There is a high demand for managing skin disease, and dermatologists are in short supply.
To better understand how rashes and other specific skin conditions are co-managed by primary care providers (PCPs) and dermatologists, we estimated the frequency with which PCPs sought consultation with or referral to dermatology and the proportion of patients who had a follow-up dermatology office visit in the following 90 days.
The retrospective longitudinal study included 106,459 patients with a skin condition diagnosed by 3,830 PCPs, from January 2017 to March 2017.
Comprehensive electronic medical record data with generalized linear mixed modeling accounted for patient factors including diagnosis and clustering by medical center and PCP.
PCPs escalated 9% of patients to dermatology through consultation or referral, while 5% required a follow-up dermatology office visit within 90 days. Patients with bullous, hair, or pigment conditions or psoriasis were most likely to be escalated. Clustering of escalation and follow-up visits was minimal in relation to medical center (intraclass correlation, 0.04 for both outcomes) or PCP (escalation, intraclass correlation, 0.16; follow-up visits, 0.09).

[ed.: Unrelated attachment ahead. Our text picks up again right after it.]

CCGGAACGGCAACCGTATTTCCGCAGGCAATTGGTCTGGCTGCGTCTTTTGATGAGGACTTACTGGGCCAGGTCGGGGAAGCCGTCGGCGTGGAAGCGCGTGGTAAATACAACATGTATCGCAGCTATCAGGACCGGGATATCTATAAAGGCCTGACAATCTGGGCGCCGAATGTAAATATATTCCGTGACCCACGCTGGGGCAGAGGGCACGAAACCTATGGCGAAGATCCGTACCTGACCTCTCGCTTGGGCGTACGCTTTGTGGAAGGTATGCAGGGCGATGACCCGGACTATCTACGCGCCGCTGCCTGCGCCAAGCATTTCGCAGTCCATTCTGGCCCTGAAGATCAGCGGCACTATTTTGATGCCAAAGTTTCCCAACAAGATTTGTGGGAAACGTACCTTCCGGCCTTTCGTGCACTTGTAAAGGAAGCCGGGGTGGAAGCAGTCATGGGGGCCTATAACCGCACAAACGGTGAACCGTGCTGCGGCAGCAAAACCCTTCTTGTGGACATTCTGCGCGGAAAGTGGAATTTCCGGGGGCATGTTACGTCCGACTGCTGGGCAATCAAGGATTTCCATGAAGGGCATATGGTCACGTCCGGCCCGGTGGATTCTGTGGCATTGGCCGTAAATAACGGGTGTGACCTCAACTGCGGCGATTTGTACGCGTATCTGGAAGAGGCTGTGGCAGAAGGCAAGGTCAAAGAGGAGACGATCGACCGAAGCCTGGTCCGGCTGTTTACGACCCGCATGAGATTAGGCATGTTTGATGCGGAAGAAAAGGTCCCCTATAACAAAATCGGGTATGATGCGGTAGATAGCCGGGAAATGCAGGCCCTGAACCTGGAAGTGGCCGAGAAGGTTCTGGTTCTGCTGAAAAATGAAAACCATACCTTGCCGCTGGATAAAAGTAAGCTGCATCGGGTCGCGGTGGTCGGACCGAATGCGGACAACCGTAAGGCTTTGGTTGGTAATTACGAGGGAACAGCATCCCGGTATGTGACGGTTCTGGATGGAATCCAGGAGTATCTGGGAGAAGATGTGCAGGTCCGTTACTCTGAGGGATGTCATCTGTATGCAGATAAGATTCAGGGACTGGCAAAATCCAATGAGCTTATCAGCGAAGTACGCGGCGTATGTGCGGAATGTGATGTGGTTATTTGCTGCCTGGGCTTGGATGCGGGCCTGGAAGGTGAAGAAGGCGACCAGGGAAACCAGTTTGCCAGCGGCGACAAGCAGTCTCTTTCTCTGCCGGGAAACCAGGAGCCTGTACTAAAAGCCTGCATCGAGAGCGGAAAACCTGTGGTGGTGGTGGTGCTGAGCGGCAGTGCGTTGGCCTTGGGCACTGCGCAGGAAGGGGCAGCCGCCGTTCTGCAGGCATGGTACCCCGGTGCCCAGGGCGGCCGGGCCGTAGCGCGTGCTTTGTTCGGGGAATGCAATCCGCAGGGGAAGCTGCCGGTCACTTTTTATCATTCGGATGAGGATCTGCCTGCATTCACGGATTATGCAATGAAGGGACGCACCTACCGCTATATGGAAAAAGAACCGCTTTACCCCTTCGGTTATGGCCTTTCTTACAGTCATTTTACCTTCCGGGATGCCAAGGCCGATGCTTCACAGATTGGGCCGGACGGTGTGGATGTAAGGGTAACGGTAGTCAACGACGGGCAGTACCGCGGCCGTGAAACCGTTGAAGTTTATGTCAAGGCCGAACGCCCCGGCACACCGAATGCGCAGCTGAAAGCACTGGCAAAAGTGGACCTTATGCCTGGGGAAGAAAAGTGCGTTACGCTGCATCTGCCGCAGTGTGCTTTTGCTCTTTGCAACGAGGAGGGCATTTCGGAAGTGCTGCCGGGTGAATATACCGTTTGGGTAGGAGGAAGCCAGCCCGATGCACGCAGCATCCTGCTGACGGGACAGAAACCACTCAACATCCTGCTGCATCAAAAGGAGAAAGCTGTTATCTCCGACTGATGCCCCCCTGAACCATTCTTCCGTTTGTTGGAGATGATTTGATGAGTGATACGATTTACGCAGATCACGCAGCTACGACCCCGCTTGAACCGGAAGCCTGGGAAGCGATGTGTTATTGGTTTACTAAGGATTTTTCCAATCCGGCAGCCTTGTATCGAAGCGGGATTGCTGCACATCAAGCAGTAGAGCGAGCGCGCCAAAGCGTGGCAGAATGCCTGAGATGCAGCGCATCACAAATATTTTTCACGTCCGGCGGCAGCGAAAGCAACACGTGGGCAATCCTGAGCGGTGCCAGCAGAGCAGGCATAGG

Improving primary care education in skin disease and, for certain skin conditions, standardizing approaches to workup, treatment, and escalation may further streamline care and reduce pressure on the dermatologist workforce.
PCPs managed 91% of rashes without consultation or referral to dermatology, and the frequency of patients scheduled for dermatology office visits after primary care was similar from one PCP to another.